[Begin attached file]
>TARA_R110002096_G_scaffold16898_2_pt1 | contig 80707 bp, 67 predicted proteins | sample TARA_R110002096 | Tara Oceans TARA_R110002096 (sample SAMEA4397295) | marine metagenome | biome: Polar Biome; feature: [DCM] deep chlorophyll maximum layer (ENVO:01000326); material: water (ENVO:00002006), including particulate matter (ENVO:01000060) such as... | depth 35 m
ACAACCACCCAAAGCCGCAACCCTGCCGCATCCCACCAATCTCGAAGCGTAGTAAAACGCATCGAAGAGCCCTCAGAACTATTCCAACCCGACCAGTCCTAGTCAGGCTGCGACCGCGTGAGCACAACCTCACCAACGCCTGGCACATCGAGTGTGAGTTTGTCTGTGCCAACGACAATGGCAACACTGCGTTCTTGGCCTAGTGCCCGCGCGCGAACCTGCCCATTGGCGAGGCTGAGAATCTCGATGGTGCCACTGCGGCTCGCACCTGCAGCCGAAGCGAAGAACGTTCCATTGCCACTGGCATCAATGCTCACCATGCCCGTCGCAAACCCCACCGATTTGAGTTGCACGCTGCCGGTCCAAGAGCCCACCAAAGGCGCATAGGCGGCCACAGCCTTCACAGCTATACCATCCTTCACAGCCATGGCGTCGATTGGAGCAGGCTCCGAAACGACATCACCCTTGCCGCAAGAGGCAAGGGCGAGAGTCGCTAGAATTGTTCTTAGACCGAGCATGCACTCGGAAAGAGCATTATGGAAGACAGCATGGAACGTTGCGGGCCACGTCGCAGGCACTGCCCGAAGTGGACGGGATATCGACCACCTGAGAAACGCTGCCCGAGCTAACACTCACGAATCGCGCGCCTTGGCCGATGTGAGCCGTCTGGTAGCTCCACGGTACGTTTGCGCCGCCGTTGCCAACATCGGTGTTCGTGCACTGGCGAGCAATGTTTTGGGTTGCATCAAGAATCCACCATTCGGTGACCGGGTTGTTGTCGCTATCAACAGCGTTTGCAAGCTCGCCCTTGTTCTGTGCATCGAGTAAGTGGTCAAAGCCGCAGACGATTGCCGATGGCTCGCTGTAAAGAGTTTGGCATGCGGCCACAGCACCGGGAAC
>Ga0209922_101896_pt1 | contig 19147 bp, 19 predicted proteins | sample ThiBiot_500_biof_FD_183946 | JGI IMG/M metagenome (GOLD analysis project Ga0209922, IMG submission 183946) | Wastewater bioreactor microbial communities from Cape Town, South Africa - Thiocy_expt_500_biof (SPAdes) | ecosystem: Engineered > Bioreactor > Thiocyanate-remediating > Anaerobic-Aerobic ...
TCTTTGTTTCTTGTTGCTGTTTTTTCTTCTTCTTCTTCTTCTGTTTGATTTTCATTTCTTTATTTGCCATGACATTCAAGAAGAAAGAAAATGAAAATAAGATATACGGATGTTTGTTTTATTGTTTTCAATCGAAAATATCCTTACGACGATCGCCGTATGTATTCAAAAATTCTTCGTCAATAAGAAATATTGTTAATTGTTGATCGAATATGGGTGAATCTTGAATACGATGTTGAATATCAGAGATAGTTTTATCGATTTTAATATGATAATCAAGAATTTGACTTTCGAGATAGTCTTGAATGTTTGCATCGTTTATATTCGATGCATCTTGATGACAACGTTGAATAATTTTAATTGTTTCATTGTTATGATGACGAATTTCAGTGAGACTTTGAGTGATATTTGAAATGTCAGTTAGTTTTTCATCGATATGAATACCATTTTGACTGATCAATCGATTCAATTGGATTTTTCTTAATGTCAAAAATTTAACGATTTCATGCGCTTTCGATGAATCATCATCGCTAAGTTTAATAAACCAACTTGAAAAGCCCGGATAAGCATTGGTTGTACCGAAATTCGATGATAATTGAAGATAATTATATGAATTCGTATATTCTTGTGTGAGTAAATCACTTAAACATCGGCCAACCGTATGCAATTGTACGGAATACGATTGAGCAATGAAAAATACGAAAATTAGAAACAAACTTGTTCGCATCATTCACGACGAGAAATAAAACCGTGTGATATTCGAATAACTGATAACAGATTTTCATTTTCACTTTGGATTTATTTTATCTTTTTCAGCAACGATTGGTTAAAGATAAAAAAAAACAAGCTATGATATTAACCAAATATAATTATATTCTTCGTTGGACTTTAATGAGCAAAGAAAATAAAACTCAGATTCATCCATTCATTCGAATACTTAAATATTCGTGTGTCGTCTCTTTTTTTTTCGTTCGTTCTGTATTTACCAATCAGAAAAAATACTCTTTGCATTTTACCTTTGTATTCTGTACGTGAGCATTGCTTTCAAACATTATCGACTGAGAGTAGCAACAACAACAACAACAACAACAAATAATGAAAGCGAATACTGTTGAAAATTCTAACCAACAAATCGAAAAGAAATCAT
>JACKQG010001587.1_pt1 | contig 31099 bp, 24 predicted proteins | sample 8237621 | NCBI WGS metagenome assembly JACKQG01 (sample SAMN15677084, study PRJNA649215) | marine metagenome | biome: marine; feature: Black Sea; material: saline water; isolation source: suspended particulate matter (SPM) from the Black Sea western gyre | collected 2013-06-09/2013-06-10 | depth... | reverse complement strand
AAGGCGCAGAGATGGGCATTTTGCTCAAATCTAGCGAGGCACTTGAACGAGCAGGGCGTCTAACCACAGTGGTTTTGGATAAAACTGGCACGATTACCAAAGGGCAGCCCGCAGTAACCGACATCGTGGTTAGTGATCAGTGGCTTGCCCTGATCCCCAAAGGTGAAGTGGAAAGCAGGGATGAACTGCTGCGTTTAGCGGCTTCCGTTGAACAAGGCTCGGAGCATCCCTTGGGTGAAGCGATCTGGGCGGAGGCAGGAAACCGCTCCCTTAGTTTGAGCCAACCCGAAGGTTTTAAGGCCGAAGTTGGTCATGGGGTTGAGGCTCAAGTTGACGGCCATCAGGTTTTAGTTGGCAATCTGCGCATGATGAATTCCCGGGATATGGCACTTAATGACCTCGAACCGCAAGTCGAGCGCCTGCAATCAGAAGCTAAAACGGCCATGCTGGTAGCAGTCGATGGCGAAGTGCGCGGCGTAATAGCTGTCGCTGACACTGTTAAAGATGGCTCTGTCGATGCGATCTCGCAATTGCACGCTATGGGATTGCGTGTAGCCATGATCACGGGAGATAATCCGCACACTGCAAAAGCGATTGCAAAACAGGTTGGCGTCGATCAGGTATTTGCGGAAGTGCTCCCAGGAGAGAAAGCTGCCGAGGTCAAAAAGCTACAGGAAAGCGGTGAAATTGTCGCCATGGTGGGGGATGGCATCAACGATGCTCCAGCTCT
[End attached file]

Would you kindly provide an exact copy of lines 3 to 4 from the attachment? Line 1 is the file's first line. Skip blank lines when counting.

>Ga0209922_101896_pt1 | contig 19147 bp, 19 predicted proteins | sample ThiBiot_500_biof_FD_183946 | JGI IMG/M metagenome (GOLD analysis project Ga0209922, IMG submission 183946) | Wastewater bioreactor microbial communities from Cape Town, South Africa - Thiocy_expt_500_biof (SPAdes) | ecosystem: Engineered > Bioreactor > Thiocyanate-remediating > Anaerobic-Aerobic ...
TCTTTGTTTCTTGTTGCTGTTTTTTCTTCTTCTTCTTCTTCTGTTTGATTTTCATTTCTTTATTTGCCATGACATTCAAGAAGAAAGAAAATGAAAATAAGATATACGGATGTTTGTTTTATTGTTTTCAATCGAAAATATCCTTACGACGATCGCCGTATGTATTCAAAAATTCTTCGTCAATAAGAAATATTGTTAATTGTTGATCGAATATGGGTGAATCTTGAATACGATGTTGAATATCAGAGATAGTTTTATCGATTTTAATATGATAATCAAGAATTTGACTTTCGAGATAGTCTTGAATGTTTGCATCGTTTATATTCGATGCATCTTGATGACAACGTTGAATAATTTTAATTGTTTCATTGTTATGATGACGAATTTCAGTGAGACTTTGAGTGATATTTGAAATGTCAGTTAGTTTTTCATCGATATGAATACCATTTTGACTGATCAATCGATTCAATTGGATTTTTCTTAATGTCAAAAATTTAACGATTTCATGCGCTTTCGATGAATCATCATCGCTAAGTTTAATAAACCAACTTGAAAAGCCCGGATAAGCATTGGTTGTACCGAAATTCGATGATAATTGAAGATAATTATATGAATTCGTATATTCTTGTGTGAGTAAATCACTTAAACATCGGCCAACCGTATGCAATTGTACGGAATACGATTGAGCAATGAAAAATACGAAAATTAGAAACAAACTTGTTCGCATCATTCACGACGAGAAATAAAACCGTGTGATATTCGAATAACTGATAACAGATTTTCATTTTCACTTTGGATTTATTTTATCTTTTTCAGCAACGATTGGTTAAAGATAAAAAAAAACAAGCTATGATATTAACCAAATATAATTATATTCTTCGTTGGACTTTAATGAGCAAAGAAAATAAAACTCAGATTCATCCATTCATTCGAATACTTAAATATTCGTGTGTCGTCTCTTTTTTTTTCGTTCGTTCTGTATTTACCAATCAGAAAAAATACTCTTTGCATTTTACCTTTGTATTCTGTACGTGAGCATTGCTTTCAAACATTATCGACTGAGAGTAGCAACAACAACAACAACAACAACAAATAATGAAAGCGAATACTGTTGAAAATTCTAACCAACAAATCGAAAAGAAATCAT